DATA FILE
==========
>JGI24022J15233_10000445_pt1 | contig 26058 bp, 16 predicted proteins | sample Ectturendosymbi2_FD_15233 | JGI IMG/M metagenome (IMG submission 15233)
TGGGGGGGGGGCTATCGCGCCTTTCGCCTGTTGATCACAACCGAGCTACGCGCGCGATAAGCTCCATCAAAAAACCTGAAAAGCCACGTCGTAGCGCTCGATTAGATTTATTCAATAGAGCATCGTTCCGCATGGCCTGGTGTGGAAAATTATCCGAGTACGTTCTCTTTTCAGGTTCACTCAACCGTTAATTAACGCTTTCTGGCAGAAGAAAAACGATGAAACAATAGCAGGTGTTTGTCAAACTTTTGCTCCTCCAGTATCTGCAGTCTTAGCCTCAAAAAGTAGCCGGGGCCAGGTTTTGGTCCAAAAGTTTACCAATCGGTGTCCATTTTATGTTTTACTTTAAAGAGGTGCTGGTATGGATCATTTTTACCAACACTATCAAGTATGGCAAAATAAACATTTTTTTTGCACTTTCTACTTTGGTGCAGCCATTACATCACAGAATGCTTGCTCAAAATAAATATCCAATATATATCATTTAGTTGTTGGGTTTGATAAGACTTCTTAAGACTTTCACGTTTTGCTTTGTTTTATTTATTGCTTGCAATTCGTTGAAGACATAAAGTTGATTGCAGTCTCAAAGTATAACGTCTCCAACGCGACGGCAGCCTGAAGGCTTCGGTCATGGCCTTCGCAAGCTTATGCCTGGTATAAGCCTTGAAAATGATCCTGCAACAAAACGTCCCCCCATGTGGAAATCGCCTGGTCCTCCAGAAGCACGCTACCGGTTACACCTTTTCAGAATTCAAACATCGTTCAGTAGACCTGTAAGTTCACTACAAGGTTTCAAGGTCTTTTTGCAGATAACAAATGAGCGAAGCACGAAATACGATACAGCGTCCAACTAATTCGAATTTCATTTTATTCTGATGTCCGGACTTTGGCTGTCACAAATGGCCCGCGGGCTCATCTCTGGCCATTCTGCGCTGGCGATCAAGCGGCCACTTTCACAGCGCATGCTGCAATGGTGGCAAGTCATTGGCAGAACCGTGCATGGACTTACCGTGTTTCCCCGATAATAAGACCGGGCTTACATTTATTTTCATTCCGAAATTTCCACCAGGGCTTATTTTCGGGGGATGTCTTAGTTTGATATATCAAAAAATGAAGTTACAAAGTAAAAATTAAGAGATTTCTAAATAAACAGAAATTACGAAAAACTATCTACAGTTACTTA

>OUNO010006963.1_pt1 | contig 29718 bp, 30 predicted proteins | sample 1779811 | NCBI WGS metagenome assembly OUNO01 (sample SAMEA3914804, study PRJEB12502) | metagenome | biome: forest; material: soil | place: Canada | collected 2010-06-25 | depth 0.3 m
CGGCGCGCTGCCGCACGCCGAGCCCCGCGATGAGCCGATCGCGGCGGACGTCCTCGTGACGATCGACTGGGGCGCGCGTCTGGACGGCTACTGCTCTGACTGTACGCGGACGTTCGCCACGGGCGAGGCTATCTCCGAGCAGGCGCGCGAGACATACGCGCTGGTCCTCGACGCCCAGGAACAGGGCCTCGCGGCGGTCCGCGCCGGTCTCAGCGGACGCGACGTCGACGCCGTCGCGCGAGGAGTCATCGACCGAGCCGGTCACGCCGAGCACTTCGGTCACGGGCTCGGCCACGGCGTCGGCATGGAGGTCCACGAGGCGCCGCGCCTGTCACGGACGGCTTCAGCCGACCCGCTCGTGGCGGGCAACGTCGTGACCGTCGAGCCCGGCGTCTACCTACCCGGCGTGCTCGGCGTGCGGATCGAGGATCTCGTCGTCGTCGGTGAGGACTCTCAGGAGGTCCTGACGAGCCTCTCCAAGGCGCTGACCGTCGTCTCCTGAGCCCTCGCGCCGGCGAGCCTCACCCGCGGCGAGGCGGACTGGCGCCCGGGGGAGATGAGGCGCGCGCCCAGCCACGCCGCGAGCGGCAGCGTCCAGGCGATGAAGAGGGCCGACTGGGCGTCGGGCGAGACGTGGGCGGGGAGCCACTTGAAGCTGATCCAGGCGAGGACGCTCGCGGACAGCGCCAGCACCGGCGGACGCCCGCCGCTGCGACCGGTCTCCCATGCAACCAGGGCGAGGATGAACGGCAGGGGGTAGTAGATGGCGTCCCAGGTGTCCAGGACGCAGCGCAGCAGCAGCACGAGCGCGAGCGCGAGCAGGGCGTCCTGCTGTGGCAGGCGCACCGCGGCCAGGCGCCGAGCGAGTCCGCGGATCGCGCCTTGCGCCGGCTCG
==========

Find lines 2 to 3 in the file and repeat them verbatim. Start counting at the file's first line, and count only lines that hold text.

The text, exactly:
TGGGGGGGGGGCTATCGCGCCTTTCGCCTGTTGATCACAACCGAGCTACGCGCGCGATAAGCTCCATCAAAAAACCTGAAAAGCCACGTCGTAGCGCTCGATTAGATTTATTCAATAGAGCATCGTTCCGCATGGCCTGGTGTGGAAAATTATCCGAGTACGTTCTCTTTTCAGGTTCACTCAACCGTTAATTAACGCTTTCTGGCAGAAGAAAAACGATGAAACAATAGCAGGTGTTTGTCAAACTTTTGCTCCTCCAGTATCTGCAGTCTTAGCCTCAAAAAGTAGCCGGGGCCAGGTTTTGGTCCAAAAGTTTACCAATCGGTGTCCATTTTATGTTTTACTTTAAAGAGGTGCTGGTATGGATCATTTTTACCAACACTATCAAGTATGGCAAAATAAACATTTTTTTTGCACTTTCTACTTTGGTGCAGCCATTACATCACAGAATGCTTGCTCAAAATAAATATCCAATATATATCATTTAGTTGTTGGGTTTGATAAGACTTCTTAAGACTTTCACGTTTTGCTTTGTTTTATTTATTGCTTGCAATTCGTTGAAGACATAAAGTTGATTGCAGTCTCAAAGTATAACGTCTCCAACGCGACGGCAGCCTGAAGGCTTCGGTCATGGCCTTCGCAAGCTTATGCCTGGTATAAGCCTTGAAAATGATCCTGCAACAAAACGTCCCCCCATGTGGAAATCGCCTGGTCCTCCAGAAGCACGCTACCGGTTACACCTTTTCAGAATTCAAACATCGTTCAGTAGACCTGTAAGTTCACTACAAGGTTTCAAGGTCTTTTTGCAGATAACAAATGAGCGAAGCACGAAATACGATACAGCGTCCAACTAATTCGAATTTCATTTTATTCTGATGTCCGGACTTTGGCTGTCACAAATGGCCCGCGGGCTCATCTCTGGCCATTCTGCGCTGGCGATCAAGCGGCCACTTTCACAGCGCATGCTGCAATGGTGGCAAGTCATTGGCAGAACCGTGCATGGACTTACCGTGTTTCCCCGATAATAAGACCGGGCTTACATTTATTTTCATTCCGAAATTTCCACCAGGGCTTATTTTCGGGGGATGTCTTAGTTTGATATATCAAAAAATGAAGTTACAAAGTAAAAATTAAGAGATTTCTAAATAAACAGAAATTACGAAAAACTATCTACAGTTACTTA

>OUNO010006963.1_pt1 | contig 29718 bp, 30 predicted proteins | sample 1779811 | NCBI WGS metagenome assembly OUNO01 (sample SAMEA3914804, study PRJEB12502) | metagenome | biome: forest; material: soil | place: Canada | collected 2010-06-25 | depth 0.3 m